“A multi-year personal project culminated in 2009 when LeMans opened the Parts Europe warehouse in Trier, Germany,” added Emde. “An all-new warehouse was built there with state-of-the-art order filling technology that results in dealer order fulfillment speed never seen before in the motorcycle industry. In addition to the Parts Europe warehouse, LeMans Corporation currently has warehouses in Sparks, Nevada; Ballston Spa, New York; Flat Rock, North Carolina; Grapevine, Texas; and Janesville, Wisconsin, plus Calgary and London, Ontario, in Canada. Along the way, Fred has been recognized for his contributions to both the snowmobile and motorcycle sports and industries. In 2010, Fred was inducted into the Snowmobile Hall of Fame. In 2002, he was inducted into the Sturgis Motorcycle Hall of Fame, as well as the AMA Motorcycle Hall of Fame in 2011. He was also the recipient of a Lifetime Achievement Award at the 2007 V-Twin Expo and a Sturgis Motorcycle Hall of Fame’s Lifetime Achievement Award in 2018.”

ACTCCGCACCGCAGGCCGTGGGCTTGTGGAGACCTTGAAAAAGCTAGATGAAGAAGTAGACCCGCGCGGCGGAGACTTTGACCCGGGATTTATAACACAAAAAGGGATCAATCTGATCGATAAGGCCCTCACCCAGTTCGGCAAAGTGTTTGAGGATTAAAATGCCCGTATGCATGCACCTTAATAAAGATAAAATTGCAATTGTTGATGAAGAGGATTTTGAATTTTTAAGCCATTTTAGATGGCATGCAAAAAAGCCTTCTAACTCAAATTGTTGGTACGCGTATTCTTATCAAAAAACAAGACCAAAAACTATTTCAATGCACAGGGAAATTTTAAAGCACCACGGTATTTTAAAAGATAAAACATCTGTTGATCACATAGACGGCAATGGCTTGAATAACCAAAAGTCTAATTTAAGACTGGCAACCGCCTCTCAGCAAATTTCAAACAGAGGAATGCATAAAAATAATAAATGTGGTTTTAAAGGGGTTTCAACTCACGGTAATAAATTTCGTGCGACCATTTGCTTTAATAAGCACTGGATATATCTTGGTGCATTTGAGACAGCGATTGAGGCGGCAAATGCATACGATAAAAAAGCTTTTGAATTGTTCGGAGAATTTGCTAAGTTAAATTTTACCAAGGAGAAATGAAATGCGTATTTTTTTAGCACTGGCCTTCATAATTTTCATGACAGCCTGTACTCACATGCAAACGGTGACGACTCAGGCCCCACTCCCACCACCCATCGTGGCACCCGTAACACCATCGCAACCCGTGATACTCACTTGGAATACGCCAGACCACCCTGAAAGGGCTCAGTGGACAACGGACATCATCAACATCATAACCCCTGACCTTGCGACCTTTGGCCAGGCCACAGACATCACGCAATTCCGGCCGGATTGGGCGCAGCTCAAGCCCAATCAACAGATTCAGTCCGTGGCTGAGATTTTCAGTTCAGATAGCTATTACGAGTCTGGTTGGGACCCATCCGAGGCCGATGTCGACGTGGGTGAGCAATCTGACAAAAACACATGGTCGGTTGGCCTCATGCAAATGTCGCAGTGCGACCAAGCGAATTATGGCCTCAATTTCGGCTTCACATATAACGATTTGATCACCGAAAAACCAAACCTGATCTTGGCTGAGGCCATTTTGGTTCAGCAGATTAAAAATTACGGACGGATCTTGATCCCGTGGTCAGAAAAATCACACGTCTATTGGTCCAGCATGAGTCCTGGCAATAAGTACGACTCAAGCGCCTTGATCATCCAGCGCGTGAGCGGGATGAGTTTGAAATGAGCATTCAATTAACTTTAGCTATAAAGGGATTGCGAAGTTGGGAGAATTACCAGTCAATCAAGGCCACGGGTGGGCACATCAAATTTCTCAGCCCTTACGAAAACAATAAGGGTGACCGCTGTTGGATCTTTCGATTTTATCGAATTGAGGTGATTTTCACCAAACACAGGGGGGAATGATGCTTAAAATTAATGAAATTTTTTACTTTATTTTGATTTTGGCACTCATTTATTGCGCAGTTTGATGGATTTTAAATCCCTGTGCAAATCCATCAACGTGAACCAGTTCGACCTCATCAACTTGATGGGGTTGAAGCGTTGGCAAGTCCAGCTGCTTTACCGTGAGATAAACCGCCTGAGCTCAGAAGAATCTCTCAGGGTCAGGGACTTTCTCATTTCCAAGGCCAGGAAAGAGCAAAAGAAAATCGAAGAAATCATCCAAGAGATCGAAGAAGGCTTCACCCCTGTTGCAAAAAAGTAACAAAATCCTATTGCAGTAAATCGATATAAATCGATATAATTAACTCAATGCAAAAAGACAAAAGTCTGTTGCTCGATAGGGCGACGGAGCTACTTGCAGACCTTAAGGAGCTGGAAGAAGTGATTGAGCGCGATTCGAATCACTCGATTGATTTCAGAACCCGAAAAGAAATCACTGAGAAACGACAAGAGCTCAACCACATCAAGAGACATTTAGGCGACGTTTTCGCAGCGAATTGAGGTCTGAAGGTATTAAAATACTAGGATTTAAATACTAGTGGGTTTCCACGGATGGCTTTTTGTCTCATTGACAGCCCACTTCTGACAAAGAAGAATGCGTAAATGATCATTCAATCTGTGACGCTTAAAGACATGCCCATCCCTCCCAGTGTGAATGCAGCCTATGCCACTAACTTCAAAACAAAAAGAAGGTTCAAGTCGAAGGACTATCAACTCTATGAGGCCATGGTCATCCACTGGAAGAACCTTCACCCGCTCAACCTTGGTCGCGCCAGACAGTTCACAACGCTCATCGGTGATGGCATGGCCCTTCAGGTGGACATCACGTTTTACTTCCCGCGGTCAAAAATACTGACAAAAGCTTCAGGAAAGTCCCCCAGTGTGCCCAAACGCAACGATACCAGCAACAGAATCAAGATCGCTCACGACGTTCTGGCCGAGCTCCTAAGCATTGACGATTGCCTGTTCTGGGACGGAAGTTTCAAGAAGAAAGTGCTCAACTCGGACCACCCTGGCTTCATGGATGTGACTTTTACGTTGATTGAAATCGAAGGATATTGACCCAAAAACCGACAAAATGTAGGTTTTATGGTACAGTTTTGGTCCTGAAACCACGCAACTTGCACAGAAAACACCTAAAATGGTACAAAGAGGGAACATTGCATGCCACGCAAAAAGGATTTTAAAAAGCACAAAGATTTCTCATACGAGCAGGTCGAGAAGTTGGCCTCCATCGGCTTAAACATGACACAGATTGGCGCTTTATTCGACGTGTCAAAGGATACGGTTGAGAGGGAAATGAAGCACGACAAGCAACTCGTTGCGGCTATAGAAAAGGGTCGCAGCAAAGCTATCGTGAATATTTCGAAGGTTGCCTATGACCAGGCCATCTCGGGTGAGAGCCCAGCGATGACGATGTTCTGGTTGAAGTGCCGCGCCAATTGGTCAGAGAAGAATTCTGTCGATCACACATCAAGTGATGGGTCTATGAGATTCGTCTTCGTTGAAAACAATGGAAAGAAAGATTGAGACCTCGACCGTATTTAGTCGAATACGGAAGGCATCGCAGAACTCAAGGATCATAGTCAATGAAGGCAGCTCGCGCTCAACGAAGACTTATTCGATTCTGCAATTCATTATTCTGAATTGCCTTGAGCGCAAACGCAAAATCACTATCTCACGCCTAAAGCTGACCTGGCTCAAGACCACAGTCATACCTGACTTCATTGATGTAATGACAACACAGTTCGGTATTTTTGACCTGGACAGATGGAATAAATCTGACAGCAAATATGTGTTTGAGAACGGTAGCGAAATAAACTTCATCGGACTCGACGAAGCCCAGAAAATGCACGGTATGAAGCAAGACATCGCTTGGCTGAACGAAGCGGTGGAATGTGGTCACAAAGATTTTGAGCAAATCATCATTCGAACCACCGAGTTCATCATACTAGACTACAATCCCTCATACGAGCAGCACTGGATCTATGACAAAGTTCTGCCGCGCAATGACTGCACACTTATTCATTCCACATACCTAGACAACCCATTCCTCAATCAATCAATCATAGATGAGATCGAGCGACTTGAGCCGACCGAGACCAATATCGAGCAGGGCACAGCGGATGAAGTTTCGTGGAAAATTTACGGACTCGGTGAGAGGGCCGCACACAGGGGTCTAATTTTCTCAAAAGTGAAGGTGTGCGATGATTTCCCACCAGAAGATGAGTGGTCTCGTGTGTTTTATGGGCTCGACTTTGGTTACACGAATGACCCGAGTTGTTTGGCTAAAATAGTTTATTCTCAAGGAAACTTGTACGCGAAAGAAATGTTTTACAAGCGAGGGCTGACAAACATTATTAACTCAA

Fred Fox retired from full-time activities at LeMans Corporation in 2021. He is survived by his wife, Paula; sons Steven, Brian, and Craig; daughters Teri and Lori; several grandchildren, nieces, and nephews; and his former wife, Gloria. He was preceded in death by his brothers Bob and Stanley, sister Jeana, and his son Jeffrey.
Godspeed, Fred Fox. And thank you.
Hey, Watch It
Check out Kellen Brauer’s Race Examination from Houston right here:
Keefer takes a look at the Team Tedder KTM 450s of Jush and Justin Hill right here:
Justin Barcia having fun in Texas:
Our friend Donnie “Roto Moto” Southers on the penalties from the Houston SX: